WS-Security and SAML for Mule


Mule ESB has had support for WS-Security via CXF for some time now, but the enterprise edition of Mule 2.2.4 goes a bit further still with the inclusion of the Mule SAML Module and a new WS-Security example. In this article, I will step through the WS-Security example so that you can see the different possibilities available for incorporating WS-Security into your Mule application. For a good introduction to security and SAML, check out the blog post on the Atos site on Security in the Open Source SOA.

Running the WS-Security example

You will find the new WS-Security example in the directory $MULE_HOME/examples/security, where $MULE_HOME is the path to your installation of Mule 2.2.4 Enterprise. From that directory run ./security (Unix/Linux/Mac) or security.bat (Windows), and once Mule starts up, you should see the following menu:

Each of these options will invoke an instance of the same simple web service, each of which is protected by a different form of security.

All of the configuration files used by the example are in the conf directory (i.e., $MULE_HOME/examples/security/conf). The principle configuration file is called secure-services.xml.

The basic web service we will use without any security whatsoever looks like this in our Mule configuration:

Select option #1 from the menu to call this service. We can see the simple SOAP request message sent:

and the service’s equally simple response message:


Now let’s add some simple security to the service. We’ll start with a basic Username authentication. For this, we’ll add a WSS4J interceptor to our inbound CXF endpoint:

The most important thing we specify on this interceptor is the action, which is the list of features/aspects of WS-Security that we want to validate upon receiving an incoming message. In this case, we specify UsernameToken, which will check the username and password, and Timestamp, which will verify that the message is not too stale. We also specify a password callback so that our password is not stored in the config file itself.

Selecting option #2 from the menu will create an appropriate WS-Security header for our SOAP request:

We can see the Username and Password as well as the Timestamp in the header. Note that the password is in digest form rather than plain text, which is the default behavior.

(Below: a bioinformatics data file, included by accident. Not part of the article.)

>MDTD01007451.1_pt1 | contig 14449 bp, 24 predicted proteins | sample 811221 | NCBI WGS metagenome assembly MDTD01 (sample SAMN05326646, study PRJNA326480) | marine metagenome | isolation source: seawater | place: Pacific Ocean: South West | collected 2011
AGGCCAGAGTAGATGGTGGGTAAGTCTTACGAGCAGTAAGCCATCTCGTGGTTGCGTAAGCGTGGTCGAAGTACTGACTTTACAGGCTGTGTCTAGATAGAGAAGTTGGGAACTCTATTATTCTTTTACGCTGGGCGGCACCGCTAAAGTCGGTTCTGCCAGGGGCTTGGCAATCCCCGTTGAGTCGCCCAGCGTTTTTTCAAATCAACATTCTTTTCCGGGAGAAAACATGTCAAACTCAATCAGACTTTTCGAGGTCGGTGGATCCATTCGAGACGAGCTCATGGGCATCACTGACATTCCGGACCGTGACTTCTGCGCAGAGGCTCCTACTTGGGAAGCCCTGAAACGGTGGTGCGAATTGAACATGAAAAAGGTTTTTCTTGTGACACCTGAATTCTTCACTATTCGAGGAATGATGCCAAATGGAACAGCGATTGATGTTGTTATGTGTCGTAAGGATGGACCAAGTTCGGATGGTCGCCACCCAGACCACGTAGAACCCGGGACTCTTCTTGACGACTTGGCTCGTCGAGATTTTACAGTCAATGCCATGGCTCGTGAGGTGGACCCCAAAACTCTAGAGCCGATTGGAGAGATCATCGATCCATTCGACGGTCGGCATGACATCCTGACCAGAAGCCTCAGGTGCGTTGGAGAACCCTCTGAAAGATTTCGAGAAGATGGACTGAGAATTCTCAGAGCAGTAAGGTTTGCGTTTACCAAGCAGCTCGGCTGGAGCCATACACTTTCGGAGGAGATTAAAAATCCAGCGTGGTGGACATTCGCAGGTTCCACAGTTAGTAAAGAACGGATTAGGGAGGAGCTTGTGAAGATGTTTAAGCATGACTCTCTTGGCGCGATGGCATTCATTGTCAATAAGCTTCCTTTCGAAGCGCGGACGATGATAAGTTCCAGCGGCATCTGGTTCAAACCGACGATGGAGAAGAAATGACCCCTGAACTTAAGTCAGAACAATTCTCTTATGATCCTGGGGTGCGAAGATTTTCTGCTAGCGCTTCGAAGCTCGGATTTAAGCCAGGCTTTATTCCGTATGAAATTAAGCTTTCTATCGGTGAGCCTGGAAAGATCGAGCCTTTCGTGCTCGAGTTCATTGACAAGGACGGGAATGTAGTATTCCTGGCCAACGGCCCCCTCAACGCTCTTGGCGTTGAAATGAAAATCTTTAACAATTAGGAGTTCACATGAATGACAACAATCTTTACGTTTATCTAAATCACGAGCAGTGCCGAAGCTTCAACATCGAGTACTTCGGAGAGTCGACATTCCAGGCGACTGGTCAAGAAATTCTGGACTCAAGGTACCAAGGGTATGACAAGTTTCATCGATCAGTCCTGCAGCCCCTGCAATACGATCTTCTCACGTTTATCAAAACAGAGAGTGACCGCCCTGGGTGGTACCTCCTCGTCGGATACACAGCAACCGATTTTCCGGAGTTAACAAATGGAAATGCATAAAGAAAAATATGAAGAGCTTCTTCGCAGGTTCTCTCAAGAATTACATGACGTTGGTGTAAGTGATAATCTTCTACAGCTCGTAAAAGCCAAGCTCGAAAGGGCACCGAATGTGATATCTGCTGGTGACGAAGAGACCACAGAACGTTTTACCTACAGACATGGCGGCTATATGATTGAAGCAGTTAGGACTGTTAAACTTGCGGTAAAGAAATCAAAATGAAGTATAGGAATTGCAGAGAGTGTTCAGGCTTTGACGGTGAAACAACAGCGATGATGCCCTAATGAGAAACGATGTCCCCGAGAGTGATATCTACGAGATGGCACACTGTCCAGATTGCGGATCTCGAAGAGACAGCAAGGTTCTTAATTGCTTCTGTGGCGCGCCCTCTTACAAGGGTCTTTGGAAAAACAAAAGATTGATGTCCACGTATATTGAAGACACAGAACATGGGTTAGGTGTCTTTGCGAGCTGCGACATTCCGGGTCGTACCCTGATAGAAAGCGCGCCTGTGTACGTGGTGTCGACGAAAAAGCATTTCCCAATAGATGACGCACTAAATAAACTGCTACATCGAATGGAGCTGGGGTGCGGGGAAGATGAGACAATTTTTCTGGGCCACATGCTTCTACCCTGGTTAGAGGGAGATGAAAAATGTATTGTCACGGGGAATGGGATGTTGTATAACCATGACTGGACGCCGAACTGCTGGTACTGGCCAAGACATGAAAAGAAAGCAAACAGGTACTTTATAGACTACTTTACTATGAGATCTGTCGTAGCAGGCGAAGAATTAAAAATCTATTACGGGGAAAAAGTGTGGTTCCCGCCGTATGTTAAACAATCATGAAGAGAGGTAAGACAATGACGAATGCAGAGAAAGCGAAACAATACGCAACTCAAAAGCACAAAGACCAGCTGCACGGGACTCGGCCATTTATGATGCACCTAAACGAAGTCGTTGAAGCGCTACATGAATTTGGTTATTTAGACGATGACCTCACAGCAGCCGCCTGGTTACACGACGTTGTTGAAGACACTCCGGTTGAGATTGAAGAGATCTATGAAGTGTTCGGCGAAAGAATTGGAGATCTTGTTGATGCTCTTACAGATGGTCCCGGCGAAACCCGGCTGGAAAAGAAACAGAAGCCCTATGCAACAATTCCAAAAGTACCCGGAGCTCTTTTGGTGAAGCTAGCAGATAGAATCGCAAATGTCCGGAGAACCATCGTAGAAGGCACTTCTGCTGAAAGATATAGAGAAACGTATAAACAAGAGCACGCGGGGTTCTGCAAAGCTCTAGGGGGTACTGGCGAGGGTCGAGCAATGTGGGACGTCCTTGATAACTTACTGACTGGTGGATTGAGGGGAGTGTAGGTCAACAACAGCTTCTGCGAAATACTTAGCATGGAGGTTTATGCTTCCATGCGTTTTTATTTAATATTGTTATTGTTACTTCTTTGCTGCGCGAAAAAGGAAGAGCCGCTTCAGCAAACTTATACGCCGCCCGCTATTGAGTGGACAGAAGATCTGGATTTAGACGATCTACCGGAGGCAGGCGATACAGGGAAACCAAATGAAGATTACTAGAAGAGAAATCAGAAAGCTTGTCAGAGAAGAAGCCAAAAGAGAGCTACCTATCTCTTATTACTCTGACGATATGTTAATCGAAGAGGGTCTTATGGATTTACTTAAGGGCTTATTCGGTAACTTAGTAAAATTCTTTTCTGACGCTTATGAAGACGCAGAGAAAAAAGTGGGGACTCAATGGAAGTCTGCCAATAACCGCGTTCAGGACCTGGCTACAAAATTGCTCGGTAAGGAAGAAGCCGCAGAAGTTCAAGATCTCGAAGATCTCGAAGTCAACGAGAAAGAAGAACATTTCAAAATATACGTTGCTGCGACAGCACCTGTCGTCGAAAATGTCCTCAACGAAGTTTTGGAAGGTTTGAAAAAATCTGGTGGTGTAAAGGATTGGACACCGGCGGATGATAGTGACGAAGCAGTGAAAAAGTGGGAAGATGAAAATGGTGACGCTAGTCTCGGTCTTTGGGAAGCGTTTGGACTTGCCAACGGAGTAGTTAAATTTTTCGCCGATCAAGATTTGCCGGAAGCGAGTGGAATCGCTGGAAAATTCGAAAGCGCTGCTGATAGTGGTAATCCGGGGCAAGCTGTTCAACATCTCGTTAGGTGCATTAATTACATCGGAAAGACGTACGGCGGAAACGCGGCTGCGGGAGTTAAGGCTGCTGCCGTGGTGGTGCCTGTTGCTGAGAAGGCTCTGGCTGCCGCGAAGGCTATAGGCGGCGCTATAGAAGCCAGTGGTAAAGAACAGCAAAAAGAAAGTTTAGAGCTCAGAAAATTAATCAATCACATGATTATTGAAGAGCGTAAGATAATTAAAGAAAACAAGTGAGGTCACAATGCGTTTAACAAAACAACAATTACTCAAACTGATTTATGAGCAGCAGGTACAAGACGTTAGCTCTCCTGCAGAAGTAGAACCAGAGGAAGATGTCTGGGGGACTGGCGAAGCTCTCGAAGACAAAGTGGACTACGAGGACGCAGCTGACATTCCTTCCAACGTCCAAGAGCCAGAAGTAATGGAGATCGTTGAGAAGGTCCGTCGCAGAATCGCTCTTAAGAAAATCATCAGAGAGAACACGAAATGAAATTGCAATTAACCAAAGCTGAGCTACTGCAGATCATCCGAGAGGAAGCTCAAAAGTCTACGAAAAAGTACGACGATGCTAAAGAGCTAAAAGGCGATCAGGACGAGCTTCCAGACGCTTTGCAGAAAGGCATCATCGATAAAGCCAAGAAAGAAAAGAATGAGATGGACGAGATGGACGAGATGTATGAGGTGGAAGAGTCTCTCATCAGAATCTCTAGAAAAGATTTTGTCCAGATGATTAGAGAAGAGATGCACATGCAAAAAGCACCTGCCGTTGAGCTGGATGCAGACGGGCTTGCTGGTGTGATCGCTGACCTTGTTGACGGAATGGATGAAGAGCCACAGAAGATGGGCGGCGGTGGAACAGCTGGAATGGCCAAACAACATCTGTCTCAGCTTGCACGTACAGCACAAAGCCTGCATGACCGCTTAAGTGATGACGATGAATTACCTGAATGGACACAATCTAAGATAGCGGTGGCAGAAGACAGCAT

Now select option #3 to see what happens if the wrong password is provided:


A more advanced way of authenticating the user is via a digital signature. To validate based on a signature, we’ll need to add a new Signature action to our inbound endpoint:

Signatures are validated based on a keystore, so we’ll also need to specify some information about the keystore we’re using. The following properties are in the file:

We can use the Java keytool command to verify that the certificate for user “joe” exists in our keystore:

Note that this certificate is self-signed. In the real world, it would be issued by a trusted third party such as Verisign.

Selecting option #4 from the menu will invoke the web service using a signed SOAP message:

And option #5 shows what happens if we try to send a message that isn’t signed by joe:


Note that so far, all security information has been contained in the header of the SOAP message, but the body of the message is completely transparent. We can encrypt the body of the message by adding an Encrypt action to our service:

Selecting option #6 will send a SOAP message with the body encrypted:

The message will not be decrypted without the user’s signature, so the keystore is once again used for encryption.


Since SAML is used for Single Sign-On, authentication of the user is assumed to have already occurred, and the SAML Token simply contains one or more subjects, which provide some information understood by other systems. In this case we will configure our service to require a SAML subject of AllowGreetingServices. To our inbound endpoint we add a SAMLVerifyInterceptor with a callback, which will check for the correct SAML subject:

Option #7 adds the expected SAML token to the WS-Security header of the message:

Selecting option #8 will send a SAML token without the expected subject:

To verify that the received SAML token is authentic, SAML offers two different modes of trust: Sender Vouches and Holder of Key. In this case, we are using Sender Vouches, which means that the sender of the message must be trusted (e.g., via a digital signature). In Holder of Key mode, the sender of the message does not matter, but the SAML token subject must contain a key from a trusted source (e.g., an X.509 certificate from Verisign).

For more information on SAML, refer to: